If you haven’t heard of the horrors at the Turpin household in Perris, CA, be warned that reading accounts can be quite unsettling. The abuse of 13 children (and adult children) aged between 2 and 29 has consequently started a national conversation on the need for increased regulation on private home schools – because the Turpins were a homeschooling family.
Damon Linker at The Week has penned an article with the provocative headline “The Sickening Danger of Homeschooling,” in which he drags the reader through a lament over the rise of homeschooling families in the United States and state-level deregulation allowing more liberty to educate children on families’ own terms. His solution is to insert the government into the home school in order to ensure this kind of thing doesn’t happen again.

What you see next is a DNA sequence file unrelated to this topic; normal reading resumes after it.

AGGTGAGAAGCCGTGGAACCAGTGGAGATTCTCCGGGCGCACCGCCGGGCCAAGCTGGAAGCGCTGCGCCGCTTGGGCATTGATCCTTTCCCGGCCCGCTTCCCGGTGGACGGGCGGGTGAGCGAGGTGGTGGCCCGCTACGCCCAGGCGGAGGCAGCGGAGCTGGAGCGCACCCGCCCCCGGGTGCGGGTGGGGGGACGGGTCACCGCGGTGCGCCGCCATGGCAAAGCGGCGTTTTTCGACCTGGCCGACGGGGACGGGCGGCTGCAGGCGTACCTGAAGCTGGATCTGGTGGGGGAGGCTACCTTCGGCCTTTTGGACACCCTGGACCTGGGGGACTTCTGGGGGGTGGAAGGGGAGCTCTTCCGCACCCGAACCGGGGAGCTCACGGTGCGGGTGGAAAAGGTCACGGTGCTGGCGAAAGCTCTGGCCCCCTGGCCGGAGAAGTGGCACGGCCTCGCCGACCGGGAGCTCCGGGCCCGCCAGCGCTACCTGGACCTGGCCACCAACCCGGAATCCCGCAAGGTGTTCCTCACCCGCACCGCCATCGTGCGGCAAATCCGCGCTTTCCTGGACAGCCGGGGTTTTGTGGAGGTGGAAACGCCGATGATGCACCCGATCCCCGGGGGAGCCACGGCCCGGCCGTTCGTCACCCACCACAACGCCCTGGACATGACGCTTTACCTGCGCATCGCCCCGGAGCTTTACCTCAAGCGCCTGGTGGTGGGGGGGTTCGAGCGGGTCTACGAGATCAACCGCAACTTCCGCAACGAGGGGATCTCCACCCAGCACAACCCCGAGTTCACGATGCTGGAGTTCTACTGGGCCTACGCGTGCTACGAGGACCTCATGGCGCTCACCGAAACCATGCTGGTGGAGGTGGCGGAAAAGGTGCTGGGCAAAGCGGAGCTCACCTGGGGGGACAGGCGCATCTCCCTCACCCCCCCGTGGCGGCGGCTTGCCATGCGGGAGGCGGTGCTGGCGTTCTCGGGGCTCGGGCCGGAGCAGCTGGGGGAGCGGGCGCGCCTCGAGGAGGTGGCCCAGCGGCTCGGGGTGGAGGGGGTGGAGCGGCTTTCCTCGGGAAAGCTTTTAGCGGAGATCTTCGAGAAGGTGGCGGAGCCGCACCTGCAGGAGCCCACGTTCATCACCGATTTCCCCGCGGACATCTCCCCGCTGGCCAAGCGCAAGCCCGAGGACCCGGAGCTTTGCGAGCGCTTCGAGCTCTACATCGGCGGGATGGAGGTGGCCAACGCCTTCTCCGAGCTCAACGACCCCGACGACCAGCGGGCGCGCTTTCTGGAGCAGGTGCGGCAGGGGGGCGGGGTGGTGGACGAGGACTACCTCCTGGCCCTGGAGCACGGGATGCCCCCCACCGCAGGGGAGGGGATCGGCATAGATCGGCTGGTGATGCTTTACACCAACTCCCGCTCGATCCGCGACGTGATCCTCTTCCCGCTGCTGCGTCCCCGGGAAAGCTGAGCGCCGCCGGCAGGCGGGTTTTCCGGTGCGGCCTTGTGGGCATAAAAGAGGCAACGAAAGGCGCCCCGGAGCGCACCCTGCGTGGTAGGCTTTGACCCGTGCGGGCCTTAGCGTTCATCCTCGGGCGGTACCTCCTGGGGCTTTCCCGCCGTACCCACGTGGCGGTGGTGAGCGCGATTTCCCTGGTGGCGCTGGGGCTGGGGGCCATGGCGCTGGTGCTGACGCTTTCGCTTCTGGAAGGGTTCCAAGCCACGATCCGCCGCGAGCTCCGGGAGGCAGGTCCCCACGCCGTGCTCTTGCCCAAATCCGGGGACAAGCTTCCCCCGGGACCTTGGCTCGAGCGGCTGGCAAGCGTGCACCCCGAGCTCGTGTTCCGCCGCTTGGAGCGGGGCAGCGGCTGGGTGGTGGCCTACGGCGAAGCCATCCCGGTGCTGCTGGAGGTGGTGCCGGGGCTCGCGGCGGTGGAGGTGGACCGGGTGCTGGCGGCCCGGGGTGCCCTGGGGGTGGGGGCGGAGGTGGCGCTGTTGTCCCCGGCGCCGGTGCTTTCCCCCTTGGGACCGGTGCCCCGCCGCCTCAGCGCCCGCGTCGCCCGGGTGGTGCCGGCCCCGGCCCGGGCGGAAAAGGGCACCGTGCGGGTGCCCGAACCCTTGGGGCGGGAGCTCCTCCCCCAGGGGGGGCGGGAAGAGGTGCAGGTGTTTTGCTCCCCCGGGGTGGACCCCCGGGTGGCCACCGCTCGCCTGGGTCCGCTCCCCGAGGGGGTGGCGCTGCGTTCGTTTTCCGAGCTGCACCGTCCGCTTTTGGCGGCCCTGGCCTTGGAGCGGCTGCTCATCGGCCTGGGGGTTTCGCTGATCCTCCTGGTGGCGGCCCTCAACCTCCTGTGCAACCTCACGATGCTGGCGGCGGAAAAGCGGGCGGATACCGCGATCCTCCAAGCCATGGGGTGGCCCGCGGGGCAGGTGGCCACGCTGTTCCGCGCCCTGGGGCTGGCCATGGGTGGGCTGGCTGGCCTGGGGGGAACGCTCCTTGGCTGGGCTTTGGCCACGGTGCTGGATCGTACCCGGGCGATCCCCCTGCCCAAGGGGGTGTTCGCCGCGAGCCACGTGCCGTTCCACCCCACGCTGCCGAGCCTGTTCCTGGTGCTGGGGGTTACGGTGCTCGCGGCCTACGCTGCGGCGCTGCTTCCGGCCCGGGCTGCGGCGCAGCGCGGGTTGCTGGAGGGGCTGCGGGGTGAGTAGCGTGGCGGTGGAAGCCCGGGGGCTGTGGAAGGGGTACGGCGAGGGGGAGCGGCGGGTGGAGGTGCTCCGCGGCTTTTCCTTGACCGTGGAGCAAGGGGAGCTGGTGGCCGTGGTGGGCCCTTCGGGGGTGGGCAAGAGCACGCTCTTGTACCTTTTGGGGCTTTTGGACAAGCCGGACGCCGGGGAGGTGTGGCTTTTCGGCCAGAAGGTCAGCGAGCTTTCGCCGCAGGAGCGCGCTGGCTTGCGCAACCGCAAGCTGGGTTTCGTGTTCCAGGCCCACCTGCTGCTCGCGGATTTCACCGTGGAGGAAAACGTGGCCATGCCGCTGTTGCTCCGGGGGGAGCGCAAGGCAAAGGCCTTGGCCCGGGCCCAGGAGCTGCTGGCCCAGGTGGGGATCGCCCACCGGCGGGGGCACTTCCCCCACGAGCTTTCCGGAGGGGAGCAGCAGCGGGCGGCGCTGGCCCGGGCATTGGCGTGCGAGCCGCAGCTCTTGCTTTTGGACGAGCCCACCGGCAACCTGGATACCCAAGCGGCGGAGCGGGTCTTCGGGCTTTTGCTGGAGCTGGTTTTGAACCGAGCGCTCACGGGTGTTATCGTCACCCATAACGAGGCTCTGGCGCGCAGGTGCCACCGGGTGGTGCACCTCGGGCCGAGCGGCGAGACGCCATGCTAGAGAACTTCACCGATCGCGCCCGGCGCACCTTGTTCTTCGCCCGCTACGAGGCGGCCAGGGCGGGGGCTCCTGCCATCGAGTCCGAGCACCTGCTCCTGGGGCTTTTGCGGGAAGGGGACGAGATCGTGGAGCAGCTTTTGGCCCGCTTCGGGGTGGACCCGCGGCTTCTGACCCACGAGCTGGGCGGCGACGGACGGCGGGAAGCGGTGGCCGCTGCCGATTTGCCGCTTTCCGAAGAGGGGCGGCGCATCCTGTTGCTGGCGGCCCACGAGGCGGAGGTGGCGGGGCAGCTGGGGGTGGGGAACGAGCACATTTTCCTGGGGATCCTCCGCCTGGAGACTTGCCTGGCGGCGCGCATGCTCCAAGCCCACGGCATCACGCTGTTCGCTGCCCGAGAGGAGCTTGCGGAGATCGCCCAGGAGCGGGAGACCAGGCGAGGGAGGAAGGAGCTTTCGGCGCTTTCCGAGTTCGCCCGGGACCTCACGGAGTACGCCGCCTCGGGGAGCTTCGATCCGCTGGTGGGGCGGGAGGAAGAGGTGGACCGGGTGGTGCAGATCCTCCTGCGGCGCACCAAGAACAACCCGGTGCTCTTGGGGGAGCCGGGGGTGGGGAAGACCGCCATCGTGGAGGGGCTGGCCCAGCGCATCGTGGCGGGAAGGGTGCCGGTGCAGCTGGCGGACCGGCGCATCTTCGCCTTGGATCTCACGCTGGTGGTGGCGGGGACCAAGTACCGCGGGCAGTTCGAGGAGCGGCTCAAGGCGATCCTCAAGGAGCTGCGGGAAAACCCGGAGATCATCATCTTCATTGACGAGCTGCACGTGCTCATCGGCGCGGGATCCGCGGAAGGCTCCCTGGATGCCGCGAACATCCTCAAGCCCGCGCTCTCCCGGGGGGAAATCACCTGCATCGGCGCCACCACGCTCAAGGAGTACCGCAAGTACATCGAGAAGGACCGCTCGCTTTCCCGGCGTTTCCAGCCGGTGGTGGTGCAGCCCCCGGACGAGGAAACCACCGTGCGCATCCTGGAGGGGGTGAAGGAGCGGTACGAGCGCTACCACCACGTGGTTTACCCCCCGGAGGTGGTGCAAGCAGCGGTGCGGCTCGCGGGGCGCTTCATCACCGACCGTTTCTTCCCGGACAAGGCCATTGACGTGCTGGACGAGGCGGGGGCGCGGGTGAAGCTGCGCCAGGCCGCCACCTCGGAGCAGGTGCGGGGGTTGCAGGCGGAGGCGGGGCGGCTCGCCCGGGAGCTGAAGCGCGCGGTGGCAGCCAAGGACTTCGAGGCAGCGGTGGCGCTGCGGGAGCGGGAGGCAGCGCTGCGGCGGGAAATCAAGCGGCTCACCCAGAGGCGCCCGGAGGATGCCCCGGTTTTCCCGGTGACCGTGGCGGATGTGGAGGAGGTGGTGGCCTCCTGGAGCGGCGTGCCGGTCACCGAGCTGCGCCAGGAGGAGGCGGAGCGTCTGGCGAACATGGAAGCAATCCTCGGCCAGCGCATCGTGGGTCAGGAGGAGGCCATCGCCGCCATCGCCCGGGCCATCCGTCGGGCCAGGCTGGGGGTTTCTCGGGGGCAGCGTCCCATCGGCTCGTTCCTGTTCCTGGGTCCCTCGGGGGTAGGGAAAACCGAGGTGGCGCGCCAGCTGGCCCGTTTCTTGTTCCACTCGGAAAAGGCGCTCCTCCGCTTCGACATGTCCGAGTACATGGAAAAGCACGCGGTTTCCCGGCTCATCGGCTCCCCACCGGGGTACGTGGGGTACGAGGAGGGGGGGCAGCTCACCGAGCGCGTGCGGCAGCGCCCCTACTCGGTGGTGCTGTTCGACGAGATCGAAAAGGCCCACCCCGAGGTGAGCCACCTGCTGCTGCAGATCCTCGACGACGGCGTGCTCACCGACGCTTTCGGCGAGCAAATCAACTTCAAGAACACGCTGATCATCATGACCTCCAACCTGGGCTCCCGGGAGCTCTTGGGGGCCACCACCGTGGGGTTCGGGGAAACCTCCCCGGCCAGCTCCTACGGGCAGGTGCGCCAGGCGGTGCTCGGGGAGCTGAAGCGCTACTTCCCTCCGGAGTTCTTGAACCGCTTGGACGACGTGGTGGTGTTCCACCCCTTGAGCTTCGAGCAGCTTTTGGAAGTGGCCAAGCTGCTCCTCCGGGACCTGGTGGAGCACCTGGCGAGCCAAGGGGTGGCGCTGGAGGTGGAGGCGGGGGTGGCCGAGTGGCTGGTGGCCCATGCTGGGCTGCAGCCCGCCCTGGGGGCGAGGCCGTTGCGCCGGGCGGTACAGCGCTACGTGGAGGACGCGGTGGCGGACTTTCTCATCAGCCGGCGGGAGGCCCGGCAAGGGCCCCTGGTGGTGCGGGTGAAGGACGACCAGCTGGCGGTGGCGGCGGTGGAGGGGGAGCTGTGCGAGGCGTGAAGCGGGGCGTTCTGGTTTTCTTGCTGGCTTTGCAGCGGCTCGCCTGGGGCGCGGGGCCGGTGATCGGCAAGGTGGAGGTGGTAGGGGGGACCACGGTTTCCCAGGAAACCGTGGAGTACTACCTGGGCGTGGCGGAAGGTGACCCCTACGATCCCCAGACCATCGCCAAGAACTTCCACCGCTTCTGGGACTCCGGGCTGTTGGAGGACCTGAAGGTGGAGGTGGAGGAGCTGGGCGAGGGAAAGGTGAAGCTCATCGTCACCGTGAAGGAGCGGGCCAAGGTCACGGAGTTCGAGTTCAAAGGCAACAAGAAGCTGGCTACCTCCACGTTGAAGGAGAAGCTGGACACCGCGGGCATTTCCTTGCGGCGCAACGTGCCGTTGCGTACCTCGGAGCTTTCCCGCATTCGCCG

While he attempts to qualify up front that while “the vast majority of parents who home-school – most of whom are conservative or fundamentalist Protestants – do not abuse their children,” he then sweeps the floor by isolating and generalizing, “Yet it is also the case that home-schooling sometimes serves as an easy cover for stomach-churning cases of cruelty and mistreatment.”
You know what else sometimes serves as an easy cover for stomach-churning cases of cruelty and mistreatment? Public Schools. Churches. Hollywood. Universities. Congress. The White House. Your favorite news channel. Day care facilities. Sports Programs. Homes that send their children to public schools. I think I’ve made my point.
Some of these institutions are highly regulated – like public schools; others we would bristle at the state inspecting and interviewing staff and customers – like churches. (Actually, more and more people are arguing that the government should exercise more control of the church, so I’ll go with “your favorite news channel.”)
The premise of this piece seems to imply is that horrors are magnified in – if not isolated to – a highly diverse population whose commonality is simply that they prefer education to be home-based. It’s as bad to generalize the homeschooling population as it is to generalize the “gun owner population” or the “feminist population.”